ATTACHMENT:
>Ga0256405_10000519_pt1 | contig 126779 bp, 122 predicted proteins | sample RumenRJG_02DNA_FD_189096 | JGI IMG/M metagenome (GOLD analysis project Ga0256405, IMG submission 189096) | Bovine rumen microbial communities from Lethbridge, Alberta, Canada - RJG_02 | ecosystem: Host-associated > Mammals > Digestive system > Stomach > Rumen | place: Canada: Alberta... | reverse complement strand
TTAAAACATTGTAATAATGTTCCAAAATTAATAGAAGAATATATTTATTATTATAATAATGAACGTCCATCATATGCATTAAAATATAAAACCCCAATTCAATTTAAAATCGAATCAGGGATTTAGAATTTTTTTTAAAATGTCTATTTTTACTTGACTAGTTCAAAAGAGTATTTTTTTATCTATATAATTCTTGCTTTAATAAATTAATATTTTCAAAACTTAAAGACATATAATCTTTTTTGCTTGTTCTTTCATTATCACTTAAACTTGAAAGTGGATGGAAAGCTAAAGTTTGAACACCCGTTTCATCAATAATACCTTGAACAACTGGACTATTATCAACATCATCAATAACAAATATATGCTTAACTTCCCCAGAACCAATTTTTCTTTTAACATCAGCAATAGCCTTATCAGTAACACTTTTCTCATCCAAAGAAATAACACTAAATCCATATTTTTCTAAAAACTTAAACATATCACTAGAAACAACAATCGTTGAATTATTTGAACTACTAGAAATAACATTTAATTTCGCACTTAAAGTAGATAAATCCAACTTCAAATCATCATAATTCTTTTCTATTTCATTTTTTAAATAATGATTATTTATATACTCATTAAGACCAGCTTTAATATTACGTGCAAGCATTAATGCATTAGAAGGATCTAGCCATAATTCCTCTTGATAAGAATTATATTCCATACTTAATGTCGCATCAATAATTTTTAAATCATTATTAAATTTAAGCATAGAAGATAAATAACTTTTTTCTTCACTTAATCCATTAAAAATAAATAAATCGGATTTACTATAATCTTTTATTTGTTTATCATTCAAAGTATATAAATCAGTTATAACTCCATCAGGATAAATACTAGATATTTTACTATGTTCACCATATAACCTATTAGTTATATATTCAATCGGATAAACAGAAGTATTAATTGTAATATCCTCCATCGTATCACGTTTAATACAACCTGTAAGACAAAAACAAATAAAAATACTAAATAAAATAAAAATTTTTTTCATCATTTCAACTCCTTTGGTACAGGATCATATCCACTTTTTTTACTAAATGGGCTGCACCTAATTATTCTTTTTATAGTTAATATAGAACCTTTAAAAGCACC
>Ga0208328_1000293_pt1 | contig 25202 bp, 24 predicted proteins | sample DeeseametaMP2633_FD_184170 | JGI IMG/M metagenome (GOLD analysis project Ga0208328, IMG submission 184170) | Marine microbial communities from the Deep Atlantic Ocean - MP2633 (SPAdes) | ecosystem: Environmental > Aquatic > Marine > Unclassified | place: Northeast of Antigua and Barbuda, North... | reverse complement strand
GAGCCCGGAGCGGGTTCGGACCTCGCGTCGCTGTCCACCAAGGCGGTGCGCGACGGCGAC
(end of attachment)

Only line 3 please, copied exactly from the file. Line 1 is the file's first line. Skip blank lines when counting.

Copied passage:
>Ga0208328_1000293_pt1 | contig 25202 bp, 24 predicted proteins | sample DeeseametaMP2633_FD_184170 | JGI IMG/M metagenome (GOLD analysis project Ga0208328, IMG submission 184170) | Marine microbial communities from the Deep Atlantic Ocean - MP2633 (SPAdes) | ecosystem: Environmental > Aquatic > Marine > Unclassified | place: Northeast of Antigua and Barbuda, North... | reverse complement strand